We must now undertake a harmless error analysis in order to determine whether the erroneous admission of the overview evidence requires the reversal of appellants' convictions.12
The admission of improper testimony is harmless if it is “highly probable that the error did not influence the verdict.” Casas, 356 F.3d at 121; see also United States v. Garcia-Ortiz, 528 F.3d 74, 80 (1st Cir.2008). “The government, not the defendants, bears the burden of establishing harmlessness.” United States v. Rodriguez-Marrero, 390 F.3d 1, 18 (1st Cir.2004) (quotation marks and citation omitted). “There is no bright-line rule” as to how to properly conduct this inquiry; instead, the
harmlessness determination demands a panoramic, case-specific inquiry considering, among other things, the centrality of the tainted material, its uniqueness, its prejudicial impact, the uses to which it was put during the trial, the relative strengths of the parties' cases, and any telltales that furnish clues to the likelihood that the error affected the factfinder's resolution of a material issue.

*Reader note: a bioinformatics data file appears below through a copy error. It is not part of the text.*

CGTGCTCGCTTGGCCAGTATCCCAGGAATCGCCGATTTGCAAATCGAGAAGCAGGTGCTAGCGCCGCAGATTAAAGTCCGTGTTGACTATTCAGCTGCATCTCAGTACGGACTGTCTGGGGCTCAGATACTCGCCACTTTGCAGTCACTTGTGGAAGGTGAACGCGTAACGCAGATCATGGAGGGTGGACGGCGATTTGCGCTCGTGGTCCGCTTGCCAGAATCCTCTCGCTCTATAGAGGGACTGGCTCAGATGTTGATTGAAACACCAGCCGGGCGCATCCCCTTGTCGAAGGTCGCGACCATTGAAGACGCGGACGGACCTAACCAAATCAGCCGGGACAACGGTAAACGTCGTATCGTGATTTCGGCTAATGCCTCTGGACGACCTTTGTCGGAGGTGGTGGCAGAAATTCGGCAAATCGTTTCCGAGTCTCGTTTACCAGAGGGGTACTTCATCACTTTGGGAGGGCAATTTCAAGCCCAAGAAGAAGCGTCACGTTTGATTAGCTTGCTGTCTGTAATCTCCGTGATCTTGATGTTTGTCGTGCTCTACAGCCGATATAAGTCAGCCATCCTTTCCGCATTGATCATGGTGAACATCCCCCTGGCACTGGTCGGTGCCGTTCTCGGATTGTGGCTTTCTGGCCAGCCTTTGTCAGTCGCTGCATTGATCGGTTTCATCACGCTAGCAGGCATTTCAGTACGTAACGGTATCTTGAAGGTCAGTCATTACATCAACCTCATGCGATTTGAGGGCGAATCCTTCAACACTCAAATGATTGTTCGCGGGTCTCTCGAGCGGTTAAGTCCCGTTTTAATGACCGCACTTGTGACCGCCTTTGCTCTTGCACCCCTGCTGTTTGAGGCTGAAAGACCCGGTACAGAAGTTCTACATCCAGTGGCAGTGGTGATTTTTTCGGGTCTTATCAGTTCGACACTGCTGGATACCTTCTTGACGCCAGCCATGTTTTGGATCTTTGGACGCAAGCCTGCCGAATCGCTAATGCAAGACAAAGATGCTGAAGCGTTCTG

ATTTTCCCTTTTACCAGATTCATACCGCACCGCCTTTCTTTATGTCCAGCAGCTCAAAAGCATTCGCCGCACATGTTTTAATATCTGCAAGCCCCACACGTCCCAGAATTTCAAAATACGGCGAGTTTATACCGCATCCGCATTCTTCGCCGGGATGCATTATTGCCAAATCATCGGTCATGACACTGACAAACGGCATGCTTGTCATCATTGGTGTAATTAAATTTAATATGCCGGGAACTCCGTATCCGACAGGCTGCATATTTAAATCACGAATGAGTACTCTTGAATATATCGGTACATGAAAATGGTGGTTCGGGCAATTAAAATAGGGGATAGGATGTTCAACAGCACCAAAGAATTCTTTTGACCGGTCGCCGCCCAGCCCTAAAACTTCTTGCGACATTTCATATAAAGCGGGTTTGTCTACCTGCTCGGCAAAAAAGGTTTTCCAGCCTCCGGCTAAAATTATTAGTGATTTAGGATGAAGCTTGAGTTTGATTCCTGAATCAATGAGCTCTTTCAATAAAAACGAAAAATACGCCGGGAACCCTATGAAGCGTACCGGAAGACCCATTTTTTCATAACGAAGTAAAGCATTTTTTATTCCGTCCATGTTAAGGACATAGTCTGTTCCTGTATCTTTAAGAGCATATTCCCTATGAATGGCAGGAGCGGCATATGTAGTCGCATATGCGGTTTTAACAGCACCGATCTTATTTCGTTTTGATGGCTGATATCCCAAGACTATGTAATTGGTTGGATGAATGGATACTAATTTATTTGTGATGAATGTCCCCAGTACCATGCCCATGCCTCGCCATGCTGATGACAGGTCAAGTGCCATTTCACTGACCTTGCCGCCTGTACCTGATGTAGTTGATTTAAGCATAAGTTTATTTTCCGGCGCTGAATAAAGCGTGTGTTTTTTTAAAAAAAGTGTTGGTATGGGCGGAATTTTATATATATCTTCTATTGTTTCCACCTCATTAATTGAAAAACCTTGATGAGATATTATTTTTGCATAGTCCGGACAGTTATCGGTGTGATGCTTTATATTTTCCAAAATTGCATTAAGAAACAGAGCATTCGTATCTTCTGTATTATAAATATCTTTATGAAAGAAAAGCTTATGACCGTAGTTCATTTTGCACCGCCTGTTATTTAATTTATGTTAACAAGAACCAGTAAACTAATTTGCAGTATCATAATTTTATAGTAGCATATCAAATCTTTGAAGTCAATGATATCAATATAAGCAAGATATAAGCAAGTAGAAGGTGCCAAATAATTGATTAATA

United States v. Sepúlveda, 15 F.3d 1161, 1182 (1st Cir.1993). Accordingly, it is impossible to assess whether the improper admission of portions of Agent Toro's testimony was truly harmless without engaging in a detailed analysis of the evidence against each defendant apart from Toro's improper testimony. In so doing, we must be careful not to conflate the standard for harmlessness with a sufficiency standard. Here, the appropriate inquiry is not whether a reasonable jury could have looked at the evidence and reasonably found defendants guilty, but rather whether it is “highly probable” that the error did not influence the verdict.